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Like all batteries, a lead storage battery uses a chemical reaction to store and generate electrical energy. Lead batteries use lead and lead oxide for the cathode and anode components of the battery and sulfuric acid for the electrolyte. These batteries are easy and inexpensive to manufacture, can provide a high peak discharge, and are rechargeable. They do not, however, hold as much energy per unit of weight as do more modern batteries. This kind of battery is widely used to power the electrical starters of motor vehicles in other applications where cost is more of a factor than weight.
All batteries employ a cathode and an anode, made of a substances that would exchange electrons with one another to reach a balanced state if not for the presence of an electrolyte solution that inhibits this transfer of electrons. When current is drawn from a battery, electrons are allowed to flow between the two poles, from the anode to the cathode, and the inhibited chemical reaction takes place. No electrolyte is able to perfectly insulate the anode and cathode, and so all batteries lose charge slowly over time. Most lead storage batteries employ multiple cells, so that the same chemical reaction takes place in each cell at the same time, a process that increases the peak discharge potential of the battery while reducing the total power it can store.
In a lead storage battery, both the anode and the cathode interact chemically with the electrolyte solution as well. In a charged battery, the anode consists of lead and the cathode of lead oxide. As the battery is discharged, both electrodes are converted to lead sulfate, as the electrolyte bath becomes less and less acidic, until only water remains in the solution. This process is reversed when a lead storage battery is charged, and at full charge, the electrolyte solution of a lead-acid battery is a highly acidic bath of one-third sulfuric acid.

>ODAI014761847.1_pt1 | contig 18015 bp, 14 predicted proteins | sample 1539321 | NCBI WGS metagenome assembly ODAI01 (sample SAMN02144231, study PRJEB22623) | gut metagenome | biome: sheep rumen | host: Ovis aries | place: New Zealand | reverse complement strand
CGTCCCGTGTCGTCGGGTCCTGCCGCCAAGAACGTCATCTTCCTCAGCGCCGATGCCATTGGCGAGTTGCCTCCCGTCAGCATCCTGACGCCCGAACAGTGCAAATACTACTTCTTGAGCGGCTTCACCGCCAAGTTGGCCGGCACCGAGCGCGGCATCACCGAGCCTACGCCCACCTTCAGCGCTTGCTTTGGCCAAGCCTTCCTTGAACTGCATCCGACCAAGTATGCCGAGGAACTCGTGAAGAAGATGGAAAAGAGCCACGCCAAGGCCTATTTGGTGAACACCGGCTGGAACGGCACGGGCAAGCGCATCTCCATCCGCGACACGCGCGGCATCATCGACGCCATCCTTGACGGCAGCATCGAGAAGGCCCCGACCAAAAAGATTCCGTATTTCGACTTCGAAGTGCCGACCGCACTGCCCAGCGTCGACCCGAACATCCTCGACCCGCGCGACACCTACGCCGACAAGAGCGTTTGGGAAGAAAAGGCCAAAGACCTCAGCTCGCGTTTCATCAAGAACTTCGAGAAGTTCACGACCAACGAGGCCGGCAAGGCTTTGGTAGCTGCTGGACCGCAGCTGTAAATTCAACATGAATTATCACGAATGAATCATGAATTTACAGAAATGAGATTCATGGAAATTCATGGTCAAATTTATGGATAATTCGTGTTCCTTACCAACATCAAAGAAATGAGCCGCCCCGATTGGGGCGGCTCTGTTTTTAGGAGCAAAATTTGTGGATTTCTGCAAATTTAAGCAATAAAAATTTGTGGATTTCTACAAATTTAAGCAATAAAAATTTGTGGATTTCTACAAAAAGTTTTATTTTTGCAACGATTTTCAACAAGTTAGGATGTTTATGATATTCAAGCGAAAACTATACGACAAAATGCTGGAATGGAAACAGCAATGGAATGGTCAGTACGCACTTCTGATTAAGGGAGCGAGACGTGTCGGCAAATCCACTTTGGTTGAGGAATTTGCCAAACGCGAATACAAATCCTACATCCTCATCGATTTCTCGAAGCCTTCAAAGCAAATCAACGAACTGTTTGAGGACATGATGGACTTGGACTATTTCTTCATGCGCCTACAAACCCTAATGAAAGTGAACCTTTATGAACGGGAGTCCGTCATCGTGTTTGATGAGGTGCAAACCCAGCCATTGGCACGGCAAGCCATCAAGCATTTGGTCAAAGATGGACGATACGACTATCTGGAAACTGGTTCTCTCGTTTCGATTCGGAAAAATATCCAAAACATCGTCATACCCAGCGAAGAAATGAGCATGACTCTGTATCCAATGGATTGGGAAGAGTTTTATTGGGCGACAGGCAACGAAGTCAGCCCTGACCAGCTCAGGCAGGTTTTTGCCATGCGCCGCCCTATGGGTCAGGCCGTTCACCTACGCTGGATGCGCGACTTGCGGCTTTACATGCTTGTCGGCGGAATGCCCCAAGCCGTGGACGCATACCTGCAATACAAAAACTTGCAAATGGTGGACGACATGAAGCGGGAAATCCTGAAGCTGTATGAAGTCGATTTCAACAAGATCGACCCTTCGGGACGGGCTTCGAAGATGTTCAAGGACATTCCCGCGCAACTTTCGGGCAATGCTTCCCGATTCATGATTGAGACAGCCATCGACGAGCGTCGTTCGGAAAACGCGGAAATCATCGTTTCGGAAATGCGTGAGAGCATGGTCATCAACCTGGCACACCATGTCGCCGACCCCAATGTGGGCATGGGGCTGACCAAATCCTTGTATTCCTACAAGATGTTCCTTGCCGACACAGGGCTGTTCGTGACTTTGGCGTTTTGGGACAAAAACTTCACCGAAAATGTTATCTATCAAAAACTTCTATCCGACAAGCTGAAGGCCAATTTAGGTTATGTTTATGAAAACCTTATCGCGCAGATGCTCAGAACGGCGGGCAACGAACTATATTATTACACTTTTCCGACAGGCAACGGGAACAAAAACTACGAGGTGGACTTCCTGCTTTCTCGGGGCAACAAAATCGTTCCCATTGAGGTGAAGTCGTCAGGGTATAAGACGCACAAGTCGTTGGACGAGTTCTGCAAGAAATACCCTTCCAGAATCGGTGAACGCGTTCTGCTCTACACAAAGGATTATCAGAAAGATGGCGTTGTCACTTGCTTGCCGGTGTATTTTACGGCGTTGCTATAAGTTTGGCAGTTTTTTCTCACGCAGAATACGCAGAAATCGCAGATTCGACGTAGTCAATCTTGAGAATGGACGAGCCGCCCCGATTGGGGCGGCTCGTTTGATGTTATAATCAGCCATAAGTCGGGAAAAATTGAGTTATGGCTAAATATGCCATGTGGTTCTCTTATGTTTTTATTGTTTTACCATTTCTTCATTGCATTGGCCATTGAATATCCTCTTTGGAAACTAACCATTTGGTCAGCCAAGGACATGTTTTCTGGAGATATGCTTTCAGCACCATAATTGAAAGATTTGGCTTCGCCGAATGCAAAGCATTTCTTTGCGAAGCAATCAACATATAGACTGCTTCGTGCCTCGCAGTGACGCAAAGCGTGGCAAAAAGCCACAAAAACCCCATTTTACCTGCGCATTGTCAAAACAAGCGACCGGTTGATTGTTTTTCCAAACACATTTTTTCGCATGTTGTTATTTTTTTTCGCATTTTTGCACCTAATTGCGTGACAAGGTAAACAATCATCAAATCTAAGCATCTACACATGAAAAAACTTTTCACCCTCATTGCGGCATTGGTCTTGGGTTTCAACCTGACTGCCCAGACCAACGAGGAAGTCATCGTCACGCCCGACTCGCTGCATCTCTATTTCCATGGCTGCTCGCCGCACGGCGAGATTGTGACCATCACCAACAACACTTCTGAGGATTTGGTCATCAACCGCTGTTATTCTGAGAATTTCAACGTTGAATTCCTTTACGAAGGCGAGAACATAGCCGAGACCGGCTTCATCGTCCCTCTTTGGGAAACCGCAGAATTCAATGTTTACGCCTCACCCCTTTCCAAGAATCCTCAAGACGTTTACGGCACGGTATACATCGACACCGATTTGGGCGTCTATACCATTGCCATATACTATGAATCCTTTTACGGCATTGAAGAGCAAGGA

This type of battery is relatively easy to manufacture, as all of the necessary materials are abundant. Due to the relatively low power to weight ratio in a lead storage battery, however, some compromises must be made in their design. Batteries designed to deliver a great deal of current, such as those used to start motor vehicles, must be made by combining many smaller battery cells with wide, thin, fragile electrodes. When power is needed over a longer period of time, lead storage batteries must contain fewer but larger and more durable cells. Such a lead storage battery would be a poor choice for starting vehicles but excellent for providing small amounts of portable power for computer backup devices or for appliances such as electric lawn mowers, which need never travel far from a power source.